Razer OSVR Hacker Developer Kit 1.4 Review

Product 360

The OSVR HMD is a lower-cost, open-source, upgradable head-mounted display that offers an alternative to Oculus' closed platform and the expensive high-end system that Valve and HTC built.

The OSVR HMD is rather small compared to the Vive and Rift. The headset is only seven inches across at its widest point. The faceplate is 3.75 inches tall, but the cables come out of the top, adding to the total height. The HMD is also fairly shallow at four inches deep.

It may be small, but the OSVR HMD is rather heavy for its size. We found the Oculus Rift to be 470g, while the Vive weighs 563g. Meanwhile, the OSVR kit tips our scale at 650g, despite its size advantage.

Its front is made of glossy black plastic with the OSVR logo across the front. Infrared lights used for tracking are located behind the reflective faceplate. And inside, the OSVR HMD employs a 5.5-inch 1920x1080 low-persistence OLED display at 60Hz. That refresh rate is sub-optimal, but it operates at a simulated 240Hz, which OSVR says helps keep persistence of vision down on the screen.

The OSVR HDK 1.4 is designed to accommodate customization that enables additional functions. Removing the faceplate is a matter of simply loosening two screws on the bottom of the headset. OSVR has plans to release an upgraded faceplate that features a Leap Motion camera built in. And while there are currently no alternatives for the screen, the potential is there to swap in your own display. This capability isn't really meant for enthusiasts, but rather hardware developers who wish to iterate on their OSVR designs.

Oculus' Rift and HTC's Vive both use variations of Fresnel lenses to minimize weight. Fresnel lenses are typically much shallower, thus requiring less glass than typical lens designs. OSVR doesn’t follow suit, though. The kit uses a pair of lenses that are convex and bevel out towards your eyes instead (they are similar to fisheye lenses in appearance). We surmise that the lenses make up a large portion of the HMD's extra weight.

The OSVR HDK doesn’t offer any kind of IPD adjustment, but does include independent lens depth adjustments. On the bottom of the headset, you’ll find a knob that lets you dial in each lens' perfect location. But I found that I wasn’t able to adjust them very far before they both crashed into the bridge of my nose. People's faces come in a wide variety of shapes and sizes, so my case won't be universal. Still, it's clear that the lenses should be deeper into the HMD for many people.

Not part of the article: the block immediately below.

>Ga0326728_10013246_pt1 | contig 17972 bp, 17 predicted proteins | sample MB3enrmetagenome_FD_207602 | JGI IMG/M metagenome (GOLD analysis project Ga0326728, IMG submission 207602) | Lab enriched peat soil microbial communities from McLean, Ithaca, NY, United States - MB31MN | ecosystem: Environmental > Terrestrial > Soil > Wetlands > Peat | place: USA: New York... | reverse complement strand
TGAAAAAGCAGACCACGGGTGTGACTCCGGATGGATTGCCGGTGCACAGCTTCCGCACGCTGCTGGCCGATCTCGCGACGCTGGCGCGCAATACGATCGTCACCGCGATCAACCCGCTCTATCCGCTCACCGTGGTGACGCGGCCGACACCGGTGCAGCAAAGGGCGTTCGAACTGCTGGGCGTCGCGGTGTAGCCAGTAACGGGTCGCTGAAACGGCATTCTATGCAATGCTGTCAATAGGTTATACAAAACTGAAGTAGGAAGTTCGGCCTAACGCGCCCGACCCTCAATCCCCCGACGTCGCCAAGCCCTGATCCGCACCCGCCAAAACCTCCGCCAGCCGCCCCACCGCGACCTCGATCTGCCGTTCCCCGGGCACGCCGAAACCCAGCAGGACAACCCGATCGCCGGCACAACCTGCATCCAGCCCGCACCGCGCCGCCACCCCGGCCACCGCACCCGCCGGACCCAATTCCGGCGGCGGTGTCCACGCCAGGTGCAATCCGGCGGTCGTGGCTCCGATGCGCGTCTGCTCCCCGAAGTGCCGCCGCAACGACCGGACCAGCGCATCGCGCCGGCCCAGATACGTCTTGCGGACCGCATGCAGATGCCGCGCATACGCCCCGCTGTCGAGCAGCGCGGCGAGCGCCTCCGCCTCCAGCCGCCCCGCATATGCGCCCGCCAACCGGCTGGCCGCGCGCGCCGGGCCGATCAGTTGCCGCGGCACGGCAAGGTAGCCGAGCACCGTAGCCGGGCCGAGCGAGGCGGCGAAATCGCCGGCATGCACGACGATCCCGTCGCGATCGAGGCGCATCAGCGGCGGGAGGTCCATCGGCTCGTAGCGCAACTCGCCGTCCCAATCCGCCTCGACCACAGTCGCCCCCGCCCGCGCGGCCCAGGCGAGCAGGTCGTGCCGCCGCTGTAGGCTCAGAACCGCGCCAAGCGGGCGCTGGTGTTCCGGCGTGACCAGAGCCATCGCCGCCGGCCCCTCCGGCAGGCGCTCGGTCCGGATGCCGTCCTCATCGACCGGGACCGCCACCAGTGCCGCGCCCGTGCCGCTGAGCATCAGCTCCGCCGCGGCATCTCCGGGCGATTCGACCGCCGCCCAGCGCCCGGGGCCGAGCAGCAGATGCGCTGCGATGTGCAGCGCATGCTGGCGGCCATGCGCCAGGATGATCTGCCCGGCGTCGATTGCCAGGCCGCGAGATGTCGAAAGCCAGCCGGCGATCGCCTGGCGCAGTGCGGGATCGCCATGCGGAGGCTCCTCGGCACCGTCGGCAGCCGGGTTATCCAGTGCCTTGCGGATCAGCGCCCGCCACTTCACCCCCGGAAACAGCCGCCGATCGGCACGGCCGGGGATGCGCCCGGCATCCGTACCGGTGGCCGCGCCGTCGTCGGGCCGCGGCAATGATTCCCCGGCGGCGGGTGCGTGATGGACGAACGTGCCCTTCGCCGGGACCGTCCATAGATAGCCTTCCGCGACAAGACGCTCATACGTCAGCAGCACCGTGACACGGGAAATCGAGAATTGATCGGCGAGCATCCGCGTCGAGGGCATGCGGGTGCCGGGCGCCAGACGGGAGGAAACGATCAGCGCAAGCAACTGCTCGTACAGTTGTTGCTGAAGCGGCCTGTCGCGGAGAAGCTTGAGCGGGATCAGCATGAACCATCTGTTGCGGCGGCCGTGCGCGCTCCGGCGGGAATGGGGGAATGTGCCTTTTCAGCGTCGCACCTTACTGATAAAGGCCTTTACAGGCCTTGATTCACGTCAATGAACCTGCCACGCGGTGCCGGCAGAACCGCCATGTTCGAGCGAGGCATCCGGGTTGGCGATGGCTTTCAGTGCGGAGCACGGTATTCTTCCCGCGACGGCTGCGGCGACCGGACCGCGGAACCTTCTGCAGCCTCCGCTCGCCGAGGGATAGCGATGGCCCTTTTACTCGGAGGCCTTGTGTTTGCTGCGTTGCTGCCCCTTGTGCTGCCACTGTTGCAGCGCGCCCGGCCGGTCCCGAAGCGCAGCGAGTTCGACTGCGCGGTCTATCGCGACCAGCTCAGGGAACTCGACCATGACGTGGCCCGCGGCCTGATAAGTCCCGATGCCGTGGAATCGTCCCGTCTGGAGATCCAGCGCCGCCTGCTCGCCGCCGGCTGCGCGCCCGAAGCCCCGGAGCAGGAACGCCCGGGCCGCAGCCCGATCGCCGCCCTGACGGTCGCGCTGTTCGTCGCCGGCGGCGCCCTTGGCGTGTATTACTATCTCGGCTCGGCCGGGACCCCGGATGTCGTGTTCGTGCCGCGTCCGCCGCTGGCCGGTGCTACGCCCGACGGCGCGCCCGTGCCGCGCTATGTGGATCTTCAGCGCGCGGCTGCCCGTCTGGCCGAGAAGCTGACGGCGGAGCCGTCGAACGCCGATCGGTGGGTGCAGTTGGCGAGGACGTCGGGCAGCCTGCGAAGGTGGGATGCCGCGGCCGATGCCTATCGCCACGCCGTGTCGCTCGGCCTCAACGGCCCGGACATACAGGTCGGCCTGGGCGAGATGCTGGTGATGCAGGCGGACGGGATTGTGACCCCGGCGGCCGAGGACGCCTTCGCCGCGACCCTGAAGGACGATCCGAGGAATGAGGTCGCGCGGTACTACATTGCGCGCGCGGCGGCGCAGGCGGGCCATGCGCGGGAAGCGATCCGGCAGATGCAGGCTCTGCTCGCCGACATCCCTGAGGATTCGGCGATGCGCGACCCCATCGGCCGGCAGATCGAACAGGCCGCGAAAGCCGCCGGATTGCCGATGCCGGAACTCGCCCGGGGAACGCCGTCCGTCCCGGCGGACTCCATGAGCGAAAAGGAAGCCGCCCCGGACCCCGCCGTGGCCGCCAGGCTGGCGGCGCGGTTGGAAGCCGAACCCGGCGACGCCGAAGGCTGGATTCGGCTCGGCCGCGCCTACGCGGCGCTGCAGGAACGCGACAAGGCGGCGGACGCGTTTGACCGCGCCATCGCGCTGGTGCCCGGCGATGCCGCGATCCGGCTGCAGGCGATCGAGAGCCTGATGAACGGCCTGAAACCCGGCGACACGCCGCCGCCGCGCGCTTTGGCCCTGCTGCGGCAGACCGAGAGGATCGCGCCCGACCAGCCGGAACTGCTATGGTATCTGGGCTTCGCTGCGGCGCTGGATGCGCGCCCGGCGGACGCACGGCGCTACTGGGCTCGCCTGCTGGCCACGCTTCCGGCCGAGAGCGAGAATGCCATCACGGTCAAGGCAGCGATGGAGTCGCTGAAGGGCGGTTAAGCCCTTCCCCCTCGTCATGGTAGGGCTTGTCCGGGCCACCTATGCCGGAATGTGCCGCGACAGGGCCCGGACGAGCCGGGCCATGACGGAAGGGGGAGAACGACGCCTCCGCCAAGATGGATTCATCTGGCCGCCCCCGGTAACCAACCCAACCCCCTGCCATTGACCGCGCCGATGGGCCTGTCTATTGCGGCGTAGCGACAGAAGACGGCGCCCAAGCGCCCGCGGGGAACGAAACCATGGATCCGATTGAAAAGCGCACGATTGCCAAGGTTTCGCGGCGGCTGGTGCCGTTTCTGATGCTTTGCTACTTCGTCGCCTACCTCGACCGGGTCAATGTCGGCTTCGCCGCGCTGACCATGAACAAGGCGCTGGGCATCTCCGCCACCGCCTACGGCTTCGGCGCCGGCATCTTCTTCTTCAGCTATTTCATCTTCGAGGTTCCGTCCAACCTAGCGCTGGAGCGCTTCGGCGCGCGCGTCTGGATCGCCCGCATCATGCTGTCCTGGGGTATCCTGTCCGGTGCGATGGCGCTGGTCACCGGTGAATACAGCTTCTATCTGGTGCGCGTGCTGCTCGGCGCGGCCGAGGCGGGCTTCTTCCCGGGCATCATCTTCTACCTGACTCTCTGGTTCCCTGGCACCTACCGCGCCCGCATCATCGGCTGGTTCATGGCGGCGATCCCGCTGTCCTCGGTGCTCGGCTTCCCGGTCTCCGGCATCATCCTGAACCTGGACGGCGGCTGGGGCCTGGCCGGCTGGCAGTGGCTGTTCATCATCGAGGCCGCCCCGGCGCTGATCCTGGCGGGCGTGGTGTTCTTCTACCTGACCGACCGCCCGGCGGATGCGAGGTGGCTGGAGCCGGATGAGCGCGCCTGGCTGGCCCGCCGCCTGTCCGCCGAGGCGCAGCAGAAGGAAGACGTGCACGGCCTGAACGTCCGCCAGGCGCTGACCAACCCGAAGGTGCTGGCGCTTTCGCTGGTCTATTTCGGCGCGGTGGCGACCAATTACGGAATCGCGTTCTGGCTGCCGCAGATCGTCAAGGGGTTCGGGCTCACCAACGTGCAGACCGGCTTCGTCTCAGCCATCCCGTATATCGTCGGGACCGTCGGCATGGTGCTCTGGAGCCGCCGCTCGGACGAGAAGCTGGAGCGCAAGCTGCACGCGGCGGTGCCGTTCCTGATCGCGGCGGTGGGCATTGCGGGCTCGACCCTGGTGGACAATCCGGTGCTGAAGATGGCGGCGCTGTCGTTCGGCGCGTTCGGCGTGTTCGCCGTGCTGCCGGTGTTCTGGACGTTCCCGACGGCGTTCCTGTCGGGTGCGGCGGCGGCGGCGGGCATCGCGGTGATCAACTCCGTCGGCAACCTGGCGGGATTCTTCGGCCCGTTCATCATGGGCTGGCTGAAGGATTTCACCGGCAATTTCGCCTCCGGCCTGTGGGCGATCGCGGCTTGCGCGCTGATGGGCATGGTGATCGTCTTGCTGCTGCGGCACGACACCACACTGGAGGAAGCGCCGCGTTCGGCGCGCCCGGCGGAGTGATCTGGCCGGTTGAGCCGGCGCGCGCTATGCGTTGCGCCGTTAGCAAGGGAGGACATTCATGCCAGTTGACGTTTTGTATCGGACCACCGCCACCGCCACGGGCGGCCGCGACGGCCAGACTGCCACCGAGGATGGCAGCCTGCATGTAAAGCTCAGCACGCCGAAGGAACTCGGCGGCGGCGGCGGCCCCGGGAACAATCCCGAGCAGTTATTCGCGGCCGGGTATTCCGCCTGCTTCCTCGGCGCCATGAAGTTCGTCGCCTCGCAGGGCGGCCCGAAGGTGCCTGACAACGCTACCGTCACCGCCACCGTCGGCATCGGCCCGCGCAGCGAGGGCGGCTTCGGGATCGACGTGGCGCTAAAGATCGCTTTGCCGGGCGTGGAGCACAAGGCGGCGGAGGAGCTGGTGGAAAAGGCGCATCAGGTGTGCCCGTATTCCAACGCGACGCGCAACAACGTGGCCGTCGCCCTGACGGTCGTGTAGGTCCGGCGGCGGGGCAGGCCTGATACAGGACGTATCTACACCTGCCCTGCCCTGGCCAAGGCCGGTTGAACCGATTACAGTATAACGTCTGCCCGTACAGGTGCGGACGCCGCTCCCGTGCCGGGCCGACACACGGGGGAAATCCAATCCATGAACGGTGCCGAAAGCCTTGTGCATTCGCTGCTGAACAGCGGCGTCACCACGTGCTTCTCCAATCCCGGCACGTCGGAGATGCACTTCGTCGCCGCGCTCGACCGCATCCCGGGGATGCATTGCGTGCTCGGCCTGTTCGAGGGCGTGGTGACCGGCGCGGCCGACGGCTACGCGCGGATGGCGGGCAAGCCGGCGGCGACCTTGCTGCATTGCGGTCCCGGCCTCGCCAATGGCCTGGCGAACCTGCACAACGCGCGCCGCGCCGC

The OSVR HMD's body is made of hard plastic with a matte black finish. Its top includes a loop for the headband and enough space to feed the data cables through. The right side of the headset includes a USB 3.0 port that can be used to power accessories. 

The face cushion on the OSVR HMD is made of a pliable rubber material that allows the headset to conform to your face's shape. OSVR lines its face gasket with a removable foam liner, which is held on by Velcro similar to HTC's Vive. The foam that OSVR includes is very thin—only a few millimeters. There's not enough cushion to hold the HMD's substantial weight comfortably. I found myself longing for the Vive's thick foam. More cushion might have solved the issue of the lenses touching my nose, too.

The headset's weight is part of OSVR's problem. However, its head strap could also be improved upon. Think of the strap's soft, stretchy material as similar to what you might see on a pair of ski goggles. The top is made of thick nylon with Velcro over most of it. Oculus and HTC designed their straps to come down low on the back of your head, helping balance the HMDs during long gaming sessions. The OSVR HMD strap doesn't do this; it simply wraps around your head, distributing weight less evenly.

OSVR's data cable exits the top of the headset and passes over the upper strap. It runs through a small box holding the strap's three points together. As a result, the cable is naturally directed straight down from the headset. This cable is approximately three feet long and features a proprietary plug that connects to the belt box module.

Belt Box Module

All of today's VR platforms have their own way of dealing with the fact that you're tethered to your computer. Oculus streamlined its system down to one proprietary cable in time for retail availability, but the DK2 required far more cable management. OSVR's HDK 1.4 is still very much a developer kit, and the cable configuration shows as much with an arrangement similar to Oculus' Rift DK2. At least this headset manages to keep cables coming from it to a minimum. Beyond the belt box, connectivity gets much more confusing.

The HMD plugs into one side of the belt box. That cable is flanked by a microphone/headphone jack and an auxiliary USB 3.0 port. The other side of the belt box features HDMI, a USB 3.0 port, and the power jack. As its name suggests, the belt box is meant to clip to your belt or pants as you wear the headset. HTC's approach is similar, though it puts the link box on your desk instead of on your hip.

A wearable belt box helps relieve tugging pressure on the back of your head from hanging cables, though you're left dealing with half a dozen cables dangling from your side. This approach works, but it's still not what we'd call polished.

IR Positional Tracking Kit